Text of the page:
Chemotherapy has been shown to lower the risk of recurrence in some premenopausal women (generally women under the age of 50 years) with breast cancer. In addition, standard treatment also includes hormonal therapy to decrease the chance of the cancer reappearing at a later date.
Hormonal therapy has been shown to help prevent breast cancers coming back after surgery if the breast cancer has hormone receptors. Standard hormonal treatment in younger women has consisted of the oestrogen blocking drug tamoxifen which is usually given for five years. Another class of hormonal drugs called aromatase inhibitors, to which the drug exemestane belongs, has shown promising results in postmenopausal women. Aromatase inhibitors do not work well on their own in premenopausal women, as high levels of oestrogens are present, but are effective when ovarian function is suppressed.
Premenopausal women with breast cancer may also benefit from suppression of the ovaries in order to simulate menopause. This ovarian function suppression can be achieved by either radiotherapy to the ovaries, surgical removal of the ovaries, or by drugs known as the GnRH analogues given as a monthly injection. Supressing the ovaries will reduce the production of oestrogen in the body. Adding an aromatase inhibitor will further lower the level of oestrogen. This overall lowering of oestrogen may be beneficial, as oestrogen can cause breast cancer cells to grow.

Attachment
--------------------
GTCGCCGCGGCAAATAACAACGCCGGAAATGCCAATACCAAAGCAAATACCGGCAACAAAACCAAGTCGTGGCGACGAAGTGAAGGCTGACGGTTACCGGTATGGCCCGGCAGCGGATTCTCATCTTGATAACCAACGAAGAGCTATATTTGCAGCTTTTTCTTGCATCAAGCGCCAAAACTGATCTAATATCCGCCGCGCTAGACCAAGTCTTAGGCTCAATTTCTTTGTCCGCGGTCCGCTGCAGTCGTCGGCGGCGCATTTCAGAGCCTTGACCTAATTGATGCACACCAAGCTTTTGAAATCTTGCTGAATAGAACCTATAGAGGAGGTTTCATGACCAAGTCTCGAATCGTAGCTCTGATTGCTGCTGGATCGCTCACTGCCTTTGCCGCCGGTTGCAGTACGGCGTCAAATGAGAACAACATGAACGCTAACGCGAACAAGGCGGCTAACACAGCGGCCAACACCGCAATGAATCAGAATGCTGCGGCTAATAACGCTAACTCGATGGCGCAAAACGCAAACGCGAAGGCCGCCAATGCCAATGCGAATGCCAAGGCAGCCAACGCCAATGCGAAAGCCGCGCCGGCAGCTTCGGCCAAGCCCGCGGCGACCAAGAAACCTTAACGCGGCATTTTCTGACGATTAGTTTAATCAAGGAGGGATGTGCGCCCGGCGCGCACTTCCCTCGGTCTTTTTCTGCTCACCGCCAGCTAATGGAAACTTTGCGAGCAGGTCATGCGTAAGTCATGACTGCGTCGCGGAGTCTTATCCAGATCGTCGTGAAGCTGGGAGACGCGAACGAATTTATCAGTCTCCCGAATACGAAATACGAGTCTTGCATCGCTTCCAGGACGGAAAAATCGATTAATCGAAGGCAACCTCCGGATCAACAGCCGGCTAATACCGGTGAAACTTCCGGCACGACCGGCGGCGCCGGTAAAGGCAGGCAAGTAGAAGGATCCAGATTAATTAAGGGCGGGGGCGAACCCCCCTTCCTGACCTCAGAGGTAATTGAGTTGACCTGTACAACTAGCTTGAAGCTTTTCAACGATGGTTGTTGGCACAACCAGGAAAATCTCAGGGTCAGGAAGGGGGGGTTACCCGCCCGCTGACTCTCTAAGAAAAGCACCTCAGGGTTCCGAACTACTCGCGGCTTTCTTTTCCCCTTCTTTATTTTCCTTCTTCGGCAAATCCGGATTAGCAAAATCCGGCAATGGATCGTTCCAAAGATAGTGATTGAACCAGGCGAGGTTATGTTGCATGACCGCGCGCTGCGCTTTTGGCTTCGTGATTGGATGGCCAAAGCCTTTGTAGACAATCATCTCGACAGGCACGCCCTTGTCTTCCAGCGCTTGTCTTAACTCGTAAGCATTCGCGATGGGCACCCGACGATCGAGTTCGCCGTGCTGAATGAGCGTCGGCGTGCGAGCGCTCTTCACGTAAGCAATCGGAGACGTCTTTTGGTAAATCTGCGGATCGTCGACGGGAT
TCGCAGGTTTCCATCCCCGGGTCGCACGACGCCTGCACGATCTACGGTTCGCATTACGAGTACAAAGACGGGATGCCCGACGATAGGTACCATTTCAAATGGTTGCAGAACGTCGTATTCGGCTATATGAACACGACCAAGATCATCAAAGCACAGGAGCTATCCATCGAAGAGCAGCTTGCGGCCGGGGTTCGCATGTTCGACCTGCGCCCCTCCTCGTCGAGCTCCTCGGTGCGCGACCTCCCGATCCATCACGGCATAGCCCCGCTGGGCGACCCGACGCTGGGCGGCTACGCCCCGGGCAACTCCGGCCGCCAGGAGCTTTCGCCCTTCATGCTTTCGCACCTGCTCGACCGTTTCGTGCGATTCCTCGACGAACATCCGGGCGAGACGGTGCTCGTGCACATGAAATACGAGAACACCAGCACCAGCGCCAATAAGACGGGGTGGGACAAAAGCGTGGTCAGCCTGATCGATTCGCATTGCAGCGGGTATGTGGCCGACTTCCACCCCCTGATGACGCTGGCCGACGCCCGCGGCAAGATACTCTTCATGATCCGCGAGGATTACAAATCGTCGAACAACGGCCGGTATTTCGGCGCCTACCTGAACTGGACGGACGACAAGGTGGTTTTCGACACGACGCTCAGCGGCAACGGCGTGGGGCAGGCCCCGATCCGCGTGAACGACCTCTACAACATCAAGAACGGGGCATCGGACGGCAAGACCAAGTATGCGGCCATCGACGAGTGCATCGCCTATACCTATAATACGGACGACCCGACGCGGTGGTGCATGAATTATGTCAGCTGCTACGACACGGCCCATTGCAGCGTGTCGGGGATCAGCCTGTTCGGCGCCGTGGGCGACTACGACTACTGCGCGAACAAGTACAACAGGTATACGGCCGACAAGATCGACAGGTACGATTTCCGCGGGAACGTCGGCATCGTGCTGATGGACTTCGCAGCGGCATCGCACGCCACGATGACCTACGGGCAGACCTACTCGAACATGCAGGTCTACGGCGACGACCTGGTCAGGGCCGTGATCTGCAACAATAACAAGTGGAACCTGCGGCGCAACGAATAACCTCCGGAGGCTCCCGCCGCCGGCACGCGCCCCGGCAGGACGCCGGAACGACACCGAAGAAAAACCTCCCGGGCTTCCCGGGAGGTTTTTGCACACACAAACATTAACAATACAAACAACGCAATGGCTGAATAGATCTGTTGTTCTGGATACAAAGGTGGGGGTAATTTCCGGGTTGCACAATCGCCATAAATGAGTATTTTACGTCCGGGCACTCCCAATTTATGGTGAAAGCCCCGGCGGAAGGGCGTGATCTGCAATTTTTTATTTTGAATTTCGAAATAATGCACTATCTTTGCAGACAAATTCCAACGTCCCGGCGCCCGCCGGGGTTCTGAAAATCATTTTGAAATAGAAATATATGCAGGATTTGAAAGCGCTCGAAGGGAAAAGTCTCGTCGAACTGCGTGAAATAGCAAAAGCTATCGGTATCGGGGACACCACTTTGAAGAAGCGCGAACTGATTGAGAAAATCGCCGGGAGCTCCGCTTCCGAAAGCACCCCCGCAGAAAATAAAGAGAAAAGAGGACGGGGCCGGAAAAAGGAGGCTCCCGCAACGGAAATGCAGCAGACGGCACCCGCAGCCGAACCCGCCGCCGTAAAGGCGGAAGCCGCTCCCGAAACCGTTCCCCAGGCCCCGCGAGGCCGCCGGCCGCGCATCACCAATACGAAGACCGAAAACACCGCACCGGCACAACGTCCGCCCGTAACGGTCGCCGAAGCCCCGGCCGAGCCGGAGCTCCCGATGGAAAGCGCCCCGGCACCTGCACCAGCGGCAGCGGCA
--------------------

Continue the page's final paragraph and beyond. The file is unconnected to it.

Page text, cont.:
The SOFT is being done to see if suppressing ovarian function plus giving tamoxifen is better at preventing the return of breast cancer than giving tamoxifen alone in younger women. It will also look at whether the hormone drug exemestane plus suppression of the ovaries is better than tamoxifen alone, or tamoxifen plus suppression of the ovaries. It is unclear whether any additional benefit is derived from suppression of ovarian function as no trial has addressed this question to date.